A multi-agency meeting took place on Monday to discuss the response to the weekend flooding incident.
Speaking afterwards, a councillor criticised Stormont’s Department for Infrastructure, stating it had been slow to react.
Two hundred properties were reported to Derry and Strabane District Council as being flooded, Ryan McCready said.
The Ulster Unionist councillor encouraged anyone who has experienced flooding inside their home to register their details with the council as soon as it is practical to do so.
Alliance Councillor Rachael Ferguson told the BBC: “The council got as many sandbags as it could out and put emergency plans in place.
“Our council responded really quickly, our teams were out with the sandbags and our environmental health teams were out all day Sunday.
“Where the failing was is that DFI’s (Department for Infrastructure) response was too slow.
“Council really did step out while DFI were still trying to figure out what to do.
“What we have been told at this meeting today is that it looks around 200 properties have been affected so far.”
DUP Foyle MLA Gary Middleton described “chaos” in some areas of Derry waiting for sandbags to protect property.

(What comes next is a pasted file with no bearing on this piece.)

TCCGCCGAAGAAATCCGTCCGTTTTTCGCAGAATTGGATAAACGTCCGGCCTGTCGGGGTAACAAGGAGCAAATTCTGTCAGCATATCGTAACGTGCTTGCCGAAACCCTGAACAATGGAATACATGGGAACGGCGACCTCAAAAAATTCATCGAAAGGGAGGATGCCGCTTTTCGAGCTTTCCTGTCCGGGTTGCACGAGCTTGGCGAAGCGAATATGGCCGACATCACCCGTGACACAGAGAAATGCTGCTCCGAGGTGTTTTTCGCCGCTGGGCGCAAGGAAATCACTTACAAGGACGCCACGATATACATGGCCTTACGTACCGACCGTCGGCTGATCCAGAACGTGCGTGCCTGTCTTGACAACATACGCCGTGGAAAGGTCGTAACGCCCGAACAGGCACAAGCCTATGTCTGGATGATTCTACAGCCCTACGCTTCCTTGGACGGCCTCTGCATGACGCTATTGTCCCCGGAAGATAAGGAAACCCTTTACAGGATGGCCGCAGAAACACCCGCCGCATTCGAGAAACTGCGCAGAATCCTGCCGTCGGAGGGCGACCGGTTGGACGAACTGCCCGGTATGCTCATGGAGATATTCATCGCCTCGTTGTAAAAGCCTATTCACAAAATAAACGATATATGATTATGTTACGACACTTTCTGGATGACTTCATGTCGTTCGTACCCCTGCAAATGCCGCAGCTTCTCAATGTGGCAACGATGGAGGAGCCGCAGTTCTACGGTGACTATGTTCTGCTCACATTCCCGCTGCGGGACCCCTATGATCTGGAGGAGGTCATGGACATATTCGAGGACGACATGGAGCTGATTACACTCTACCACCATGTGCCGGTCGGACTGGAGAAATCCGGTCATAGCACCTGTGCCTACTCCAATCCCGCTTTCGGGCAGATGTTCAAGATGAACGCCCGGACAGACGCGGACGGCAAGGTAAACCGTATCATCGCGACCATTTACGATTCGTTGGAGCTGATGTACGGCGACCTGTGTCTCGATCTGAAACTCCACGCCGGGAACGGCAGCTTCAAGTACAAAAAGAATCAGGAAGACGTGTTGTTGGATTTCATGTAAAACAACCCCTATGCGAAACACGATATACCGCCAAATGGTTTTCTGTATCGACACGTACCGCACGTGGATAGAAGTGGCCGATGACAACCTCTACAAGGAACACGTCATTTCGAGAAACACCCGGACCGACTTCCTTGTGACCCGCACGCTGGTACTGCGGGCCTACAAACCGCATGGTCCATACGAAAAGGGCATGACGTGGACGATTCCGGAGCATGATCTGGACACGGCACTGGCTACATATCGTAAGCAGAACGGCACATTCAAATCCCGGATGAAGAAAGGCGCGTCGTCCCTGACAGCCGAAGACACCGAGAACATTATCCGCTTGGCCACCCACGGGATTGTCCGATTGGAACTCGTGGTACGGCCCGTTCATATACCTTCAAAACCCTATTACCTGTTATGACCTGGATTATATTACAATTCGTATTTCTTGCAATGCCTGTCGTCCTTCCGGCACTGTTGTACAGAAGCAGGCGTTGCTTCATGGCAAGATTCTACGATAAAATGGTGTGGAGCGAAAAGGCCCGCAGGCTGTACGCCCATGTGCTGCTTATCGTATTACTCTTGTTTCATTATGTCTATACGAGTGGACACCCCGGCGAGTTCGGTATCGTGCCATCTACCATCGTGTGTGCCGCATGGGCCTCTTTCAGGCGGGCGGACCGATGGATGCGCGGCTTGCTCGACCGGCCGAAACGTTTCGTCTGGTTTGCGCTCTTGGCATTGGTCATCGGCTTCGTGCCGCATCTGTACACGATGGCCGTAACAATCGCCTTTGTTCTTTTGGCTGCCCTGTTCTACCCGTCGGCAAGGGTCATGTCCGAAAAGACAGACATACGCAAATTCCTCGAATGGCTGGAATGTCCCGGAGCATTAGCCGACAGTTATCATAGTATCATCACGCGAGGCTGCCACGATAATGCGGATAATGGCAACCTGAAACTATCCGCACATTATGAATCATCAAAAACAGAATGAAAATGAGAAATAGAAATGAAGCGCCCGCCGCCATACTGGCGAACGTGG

But the Department for Infrastructure has defended its response, insisting it was well prepared, with staff on standby despite a “short notice” weather warning.
It described a “significant event”, and said staff were extremely busy with more than 350 flood-related calls and more than 8,000 sandbags were deployed.
A departmental spokesperson said that the Met Office has estimated that 70mms of rain fell in the area in five hours on Saturday evening.
It said that compares with a situation in the North West in August 2017 when some 60-70mm of rain fell over an eight to nine-hour period, resulting in the flooding of around 400 properties.
“As a result of the efforts by the department through Saturday evening and into the early hours of Sunday morning, many homes were protected from flooding,” they added.
Infrastructure Minister John O’Dowd is set to visit some of the affected areas on Tuesday.
Clean-up efforts continued across Derry and Strabane on Monday in the aftermath of the floods.An emergency assistance scheme, which can award a flooded household £1,000, is open for applications.
It is not yet known how many applications that Derry City and Strabane District Council have so far received for the Department for Communities’ assistance.
Six people were rescued by emergency workers on Saturday evening.
The Northern Ireland Fire and Rescue Service (NIFRS) said it received more than 100 calls and responded to 49 incidents.
NIFRS group commander David Doherty told the BBC that the priority as they received calls was lives over property.Tags: